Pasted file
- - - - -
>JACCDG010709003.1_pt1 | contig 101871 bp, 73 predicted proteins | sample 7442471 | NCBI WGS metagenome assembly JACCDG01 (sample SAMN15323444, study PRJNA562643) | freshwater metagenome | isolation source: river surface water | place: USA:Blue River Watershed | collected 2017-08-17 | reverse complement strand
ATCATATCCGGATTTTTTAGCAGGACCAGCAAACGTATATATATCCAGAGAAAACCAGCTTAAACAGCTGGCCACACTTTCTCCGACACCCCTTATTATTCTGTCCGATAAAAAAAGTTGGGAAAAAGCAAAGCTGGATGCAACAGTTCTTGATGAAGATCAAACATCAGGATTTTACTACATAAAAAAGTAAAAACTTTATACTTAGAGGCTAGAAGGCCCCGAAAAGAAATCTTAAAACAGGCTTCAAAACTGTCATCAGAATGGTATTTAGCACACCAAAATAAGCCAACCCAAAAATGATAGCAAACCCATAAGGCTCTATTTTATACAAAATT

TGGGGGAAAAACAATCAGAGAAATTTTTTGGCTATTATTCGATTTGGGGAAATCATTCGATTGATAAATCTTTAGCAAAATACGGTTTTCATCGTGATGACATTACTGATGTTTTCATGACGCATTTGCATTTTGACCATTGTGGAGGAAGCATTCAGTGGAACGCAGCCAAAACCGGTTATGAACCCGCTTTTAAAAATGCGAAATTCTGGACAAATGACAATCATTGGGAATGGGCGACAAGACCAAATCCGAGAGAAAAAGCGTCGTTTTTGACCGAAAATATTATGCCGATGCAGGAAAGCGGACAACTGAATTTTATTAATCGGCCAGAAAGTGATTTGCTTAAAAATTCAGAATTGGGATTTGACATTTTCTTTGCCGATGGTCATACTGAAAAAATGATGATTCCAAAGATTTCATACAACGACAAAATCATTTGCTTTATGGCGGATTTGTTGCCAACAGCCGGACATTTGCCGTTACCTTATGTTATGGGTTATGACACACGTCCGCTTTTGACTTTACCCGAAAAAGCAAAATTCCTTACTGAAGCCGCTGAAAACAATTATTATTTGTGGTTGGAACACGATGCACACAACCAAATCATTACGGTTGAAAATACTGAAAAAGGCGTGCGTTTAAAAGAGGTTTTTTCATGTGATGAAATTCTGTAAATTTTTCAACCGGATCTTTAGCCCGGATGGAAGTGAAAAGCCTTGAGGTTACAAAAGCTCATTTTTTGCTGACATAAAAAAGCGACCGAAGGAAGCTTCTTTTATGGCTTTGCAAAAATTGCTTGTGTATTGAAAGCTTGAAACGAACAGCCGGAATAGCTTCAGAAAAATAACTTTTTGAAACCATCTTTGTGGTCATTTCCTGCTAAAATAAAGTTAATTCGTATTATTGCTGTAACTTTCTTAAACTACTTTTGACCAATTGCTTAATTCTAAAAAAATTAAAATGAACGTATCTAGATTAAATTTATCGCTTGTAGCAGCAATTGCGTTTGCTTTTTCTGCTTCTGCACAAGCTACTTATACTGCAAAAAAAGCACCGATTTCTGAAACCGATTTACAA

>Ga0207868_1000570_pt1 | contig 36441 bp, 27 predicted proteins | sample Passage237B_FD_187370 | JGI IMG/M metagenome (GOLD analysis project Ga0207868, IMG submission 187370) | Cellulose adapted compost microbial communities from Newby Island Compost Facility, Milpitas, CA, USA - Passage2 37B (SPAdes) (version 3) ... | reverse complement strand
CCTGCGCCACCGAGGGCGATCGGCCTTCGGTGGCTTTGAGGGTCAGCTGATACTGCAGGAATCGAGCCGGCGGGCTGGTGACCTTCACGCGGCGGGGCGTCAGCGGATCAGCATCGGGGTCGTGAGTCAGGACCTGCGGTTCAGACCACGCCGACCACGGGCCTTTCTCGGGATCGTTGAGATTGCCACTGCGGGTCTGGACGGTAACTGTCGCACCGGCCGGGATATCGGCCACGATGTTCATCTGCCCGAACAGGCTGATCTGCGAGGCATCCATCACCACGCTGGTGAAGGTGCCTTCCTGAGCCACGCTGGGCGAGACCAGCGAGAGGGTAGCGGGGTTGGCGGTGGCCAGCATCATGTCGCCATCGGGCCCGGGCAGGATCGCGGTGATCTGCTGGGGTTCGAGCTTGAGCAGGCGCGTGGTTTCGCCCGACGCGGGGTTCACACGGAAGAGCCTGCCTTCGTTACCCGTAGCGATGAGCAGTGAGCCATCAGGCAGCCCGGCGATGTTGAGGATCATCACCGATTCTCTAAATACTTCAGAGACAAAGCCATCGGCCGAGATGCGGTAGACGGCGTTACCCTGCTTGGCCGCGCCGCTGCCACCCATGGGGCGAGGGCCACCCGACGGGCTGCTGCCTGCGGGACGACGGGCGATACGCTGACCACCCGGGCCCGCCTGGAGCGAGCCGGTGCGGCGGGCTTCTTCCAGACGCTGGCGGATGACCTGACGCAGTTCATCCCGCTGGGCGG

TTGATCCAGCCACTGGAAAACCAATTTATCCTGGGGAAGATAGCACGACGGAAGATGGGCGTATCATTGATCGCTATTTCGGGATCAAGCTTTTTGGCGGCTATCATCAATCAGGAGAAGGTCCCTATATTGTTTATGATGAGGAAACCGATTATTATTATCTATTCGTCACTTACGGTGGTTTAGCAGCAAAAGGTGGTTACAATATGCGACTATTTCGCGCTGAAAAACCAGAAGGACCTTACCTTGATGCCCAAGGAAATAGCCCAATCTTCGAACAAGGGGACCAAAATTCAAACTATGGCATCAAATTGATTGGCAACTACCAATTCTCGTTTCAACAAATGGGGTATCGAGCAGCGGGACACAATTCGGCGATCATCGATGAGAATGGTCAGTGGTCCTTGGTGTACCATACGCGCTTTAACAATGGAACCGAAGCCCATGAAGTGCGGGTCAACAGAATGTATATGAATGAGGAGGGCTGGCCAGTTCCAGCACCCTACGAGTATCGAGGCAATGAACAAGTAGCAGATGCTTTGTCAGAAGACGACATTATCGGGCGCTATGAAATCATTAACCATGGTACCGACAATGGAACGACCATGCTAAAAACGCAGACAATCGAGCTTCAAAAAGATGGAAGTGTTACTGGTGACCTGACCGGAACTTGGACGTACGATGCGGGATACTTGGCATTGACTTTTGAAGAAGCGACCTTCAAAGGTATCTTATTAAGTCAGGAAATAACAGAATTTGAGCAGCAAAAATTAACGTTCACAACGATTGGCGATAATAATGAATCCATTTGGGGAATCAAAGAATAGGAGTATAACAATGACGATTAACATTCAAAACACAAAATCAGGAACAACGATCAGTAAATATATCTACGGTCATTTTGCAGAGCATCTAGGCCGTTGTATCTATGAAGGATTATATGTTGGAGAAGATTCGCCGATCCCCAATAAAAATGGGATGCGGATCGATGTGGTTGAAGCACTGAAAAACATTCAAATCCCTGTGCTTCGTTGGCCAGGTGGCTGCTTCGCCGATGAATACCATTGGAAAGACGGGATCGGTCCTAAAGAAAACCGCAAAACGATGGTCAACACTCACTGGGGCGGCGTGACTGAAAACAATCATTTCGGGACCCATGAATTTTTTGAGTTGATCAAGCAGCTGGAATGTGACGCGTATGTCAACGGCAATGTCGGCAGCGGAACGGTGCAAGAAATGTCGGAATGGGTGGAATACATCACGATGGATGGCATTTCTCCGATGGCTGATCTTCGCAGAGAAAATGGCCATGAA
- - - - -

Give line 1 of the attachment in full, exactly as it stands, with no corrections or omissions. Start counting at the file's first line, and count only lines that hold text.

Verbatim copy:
>JACCDG010709003.1_pt1 | contig 101871 bp, 73 predicted proteins | sample 7442471 | NCBI WGS metagenome assembly JACCDG01 (sample SAMN15323444, study PRJNA562643) | freshwater metagenome | isolation source: river surface water | place: USA:Blue River Watershed | collected 2017-08-17 | reverse complement strand